Yeah I understand what it’s saying. The idea of Black Lives Matter is something that as a black man, kind of a big dark skinned black man I have felt my entire life. The notion that somehow just because of the way I look, my size and my skin complexion, my life is in danger. Not from a criminal but from the police, the people who are meant to protect us. My life is in danger and I grew up with that fear. I grew up with the fear of like ‘be careful of the police.’ In that notion that like, they feel like it’s okay. A police officer sees someone, makes a false judgment upon them just based of the way they look and takes their life, makes you feel like your life is not very valuable. When society then sees that, that police officer goes to court and the court says he didn’t do anything wrong, he’s innocent, that further makes you feel like my life doesn’t mean anything. You take it just because of the way I look. So the idea of Black Lives Matter, understanding that our lives matter, you can’t just take them frivolously and unjustly like that. So that representation to me is like I’m an example of that. To say that you can take somebody’s life because of the way that they look? I’ve never committed a crime in my life. I’m not a threat to anyone. So you shouldn’t be able to take my life. I look just like this other person whose life you took, so that notion because I look this way you can take my life, no.
I always tell people sometimes it’s harder for people to understand that. I tell people that what if all of a sudden there was a notion that people who were under six feet tall were dangerous? Police officers would just kill someone because they were under six feet tall. That’s ridiculous. There have been cases where there is video evidence of a man getting shot in his car and the person saying, ‘I thought he was dangerous.’ Why’d you think he was dangerous? What gave you that idea? Why is it that you feel like you can just take someone’s life because you think they’re dangerous cause of the way they look? It’s like, ‘Yeah ‘cause of the color of his skin.’ As a society we have accepted that notion that these people who look like this are dangerous. Through my music I try to express my experience of my life and try to put that into the music. It has been my experience since I was a kid. At 11 or 12 years old I was already like almost six feet tall and I’d see a police officer you’d think I’d be like, ‘Oh I’m safe it’s a cop,’ but I was scared.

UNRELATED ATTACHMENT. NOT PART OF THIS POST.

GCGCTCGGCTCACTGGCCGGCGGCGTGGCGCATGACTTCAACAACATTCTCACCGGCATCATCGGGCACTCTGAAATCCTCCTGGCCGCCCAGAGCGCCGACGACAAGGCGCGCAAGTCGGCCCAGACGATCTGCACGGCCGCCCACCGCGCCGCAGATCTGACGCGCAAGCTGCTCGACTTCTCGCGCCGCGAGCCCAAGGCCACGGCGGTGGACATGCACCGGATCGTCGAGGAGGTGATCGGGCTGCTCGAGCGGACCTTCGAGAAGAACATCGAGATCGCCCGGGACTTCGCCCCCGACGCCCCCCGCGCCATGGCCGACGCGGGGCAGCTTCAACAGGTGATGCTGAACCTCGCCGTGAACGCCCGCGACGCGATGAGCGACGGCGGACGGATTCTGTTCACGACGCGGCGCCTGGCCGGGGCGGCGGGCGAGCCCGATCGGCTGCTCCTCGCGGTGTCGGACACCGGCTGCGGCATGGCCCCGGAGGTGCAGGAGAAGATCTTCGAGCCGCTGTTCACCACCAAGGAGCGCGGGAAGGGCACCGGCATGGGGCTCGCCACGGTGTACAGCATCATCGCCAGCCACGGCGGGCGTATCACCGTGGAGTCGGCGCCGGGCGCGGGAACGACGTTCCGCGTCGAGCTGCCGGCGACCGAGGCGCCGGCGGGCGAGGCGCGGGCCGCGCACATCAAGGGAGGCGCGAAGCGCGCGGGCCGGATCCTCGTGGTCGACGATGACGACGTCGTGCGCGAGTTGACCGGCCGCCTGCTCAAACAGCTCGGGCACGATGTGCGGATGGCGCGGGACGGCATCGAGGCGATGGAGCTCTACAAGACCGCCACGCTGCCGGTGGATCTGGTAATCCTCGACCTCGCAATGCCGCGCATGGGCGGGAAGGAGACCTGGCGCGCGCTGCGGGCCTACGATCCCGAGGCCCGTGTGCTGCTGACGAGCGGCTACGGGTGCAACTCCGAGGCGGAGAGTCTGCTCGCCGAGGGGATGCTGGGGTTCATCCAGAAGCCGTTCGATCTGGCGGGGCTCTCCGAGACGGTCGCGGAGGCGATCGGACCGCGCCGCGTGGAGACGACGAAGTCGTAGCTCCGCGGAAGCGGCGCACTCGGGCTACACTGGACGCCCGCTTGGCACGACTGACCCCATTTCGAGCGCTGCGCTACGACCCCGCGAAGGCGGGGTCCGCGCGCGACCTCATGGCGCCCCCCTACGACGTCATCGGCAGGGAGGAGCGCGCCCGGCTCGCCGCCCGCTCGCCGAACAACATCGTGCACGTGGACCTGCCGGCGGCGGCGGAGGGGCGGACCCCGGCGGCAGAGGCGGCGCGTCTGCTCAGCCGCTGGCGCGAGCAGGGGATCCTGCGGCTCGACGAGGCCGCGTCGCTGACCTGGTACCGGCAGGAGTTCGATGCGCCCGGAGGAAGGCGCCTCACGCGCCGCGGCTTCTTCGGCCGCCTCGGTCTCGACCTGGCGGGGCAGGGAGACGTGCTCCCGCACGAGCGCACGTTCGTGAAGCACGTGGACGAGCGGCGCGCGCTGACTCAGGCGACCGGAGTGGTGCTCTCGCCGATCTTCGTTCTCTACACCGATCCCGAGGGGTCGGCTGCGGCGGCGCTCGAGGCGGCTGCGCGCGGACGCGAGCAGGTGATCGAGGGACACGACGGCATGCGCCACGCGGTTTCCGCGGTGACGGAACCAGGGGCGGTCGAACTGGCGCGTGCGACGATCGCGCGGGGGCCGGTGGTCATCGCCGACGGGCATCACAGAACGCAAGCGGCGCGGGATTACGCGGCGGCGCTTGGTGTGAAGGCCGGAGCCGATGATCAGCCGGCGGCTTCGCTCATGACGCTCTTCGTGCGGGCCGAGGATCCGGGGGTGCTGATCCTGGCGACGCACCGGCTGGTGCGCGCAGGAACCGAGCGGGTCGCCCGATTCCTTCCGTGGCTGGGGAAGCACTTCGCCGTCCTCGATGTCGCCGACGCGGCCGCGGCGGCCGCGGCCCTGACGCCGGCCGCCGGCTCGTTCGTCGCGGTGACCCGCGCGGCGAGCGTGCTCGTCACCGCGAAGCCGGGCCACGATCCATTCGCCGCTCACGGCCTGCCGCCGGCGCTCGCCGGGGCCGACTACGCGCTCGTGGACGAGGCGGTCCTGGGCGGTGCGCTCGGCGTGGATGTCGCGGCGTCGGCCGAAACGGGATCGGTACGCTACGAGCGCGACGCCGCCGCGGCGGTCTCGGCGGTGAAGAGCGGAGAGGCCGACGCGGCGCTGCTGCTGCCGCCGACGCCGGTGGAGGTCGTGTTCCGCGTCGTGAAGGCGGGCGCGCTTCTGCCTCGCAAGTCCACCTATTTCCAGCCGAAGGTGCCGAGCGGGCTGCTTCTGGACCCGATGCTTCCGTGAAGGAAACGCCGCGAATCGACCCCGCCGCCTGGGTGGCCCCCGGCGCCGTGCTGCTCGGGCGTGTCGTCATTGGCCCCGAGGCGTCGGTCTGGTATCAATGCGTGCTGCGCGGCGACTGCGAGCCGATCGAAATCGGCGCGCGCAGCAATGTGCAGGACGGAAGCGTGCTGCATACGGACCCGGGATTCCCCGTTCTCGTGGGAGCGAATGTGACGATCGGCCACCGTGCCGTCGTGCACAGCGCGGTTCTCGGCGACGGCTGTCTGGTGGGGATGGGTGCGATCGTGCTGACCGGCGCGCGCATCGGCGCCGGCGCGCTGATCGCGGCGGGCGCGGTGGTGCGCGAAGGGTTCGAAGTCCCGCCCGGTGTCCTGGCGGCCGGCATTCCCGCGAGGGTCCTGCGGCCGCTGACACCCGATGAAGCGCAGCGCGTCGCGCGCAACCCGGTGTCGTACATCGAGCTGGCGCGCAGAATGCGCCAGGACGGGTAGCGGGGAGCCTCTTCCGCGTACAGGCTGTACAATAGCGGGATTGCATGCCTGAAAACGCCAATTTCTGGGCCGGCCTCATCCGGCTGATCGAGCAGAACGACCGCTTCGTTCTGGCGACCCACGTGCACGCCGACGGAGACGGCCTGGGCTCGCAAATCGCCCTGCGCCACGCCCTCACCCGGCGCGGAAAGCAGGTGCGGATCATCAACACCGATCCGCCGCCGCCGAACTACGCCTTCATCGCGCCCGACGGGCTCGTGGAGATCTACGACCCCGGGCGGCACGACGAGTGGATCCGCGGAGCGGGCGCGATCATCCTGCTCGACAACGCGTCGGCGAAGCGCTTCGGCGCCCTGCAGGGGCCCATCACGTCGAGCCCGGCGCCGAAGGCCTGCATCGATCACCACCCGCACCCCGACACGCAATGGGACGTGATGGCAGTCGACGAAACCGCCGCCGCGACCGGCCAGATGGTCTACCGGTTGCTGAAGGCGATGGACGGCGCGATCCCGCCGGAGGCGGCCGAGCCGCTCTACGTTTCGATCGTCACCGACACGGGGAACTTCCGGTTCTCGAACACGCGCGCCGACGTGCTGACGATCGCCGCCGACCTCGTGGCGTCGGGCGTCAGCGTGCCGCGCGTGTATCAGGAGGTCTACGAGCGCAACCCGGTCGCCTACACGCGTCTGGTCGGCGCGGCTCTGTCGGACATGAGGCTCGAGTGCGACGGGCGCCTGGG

You’ve worked with everyone from Snoop Dogg to Chaka Khan, how do you adapt to playing with different artists?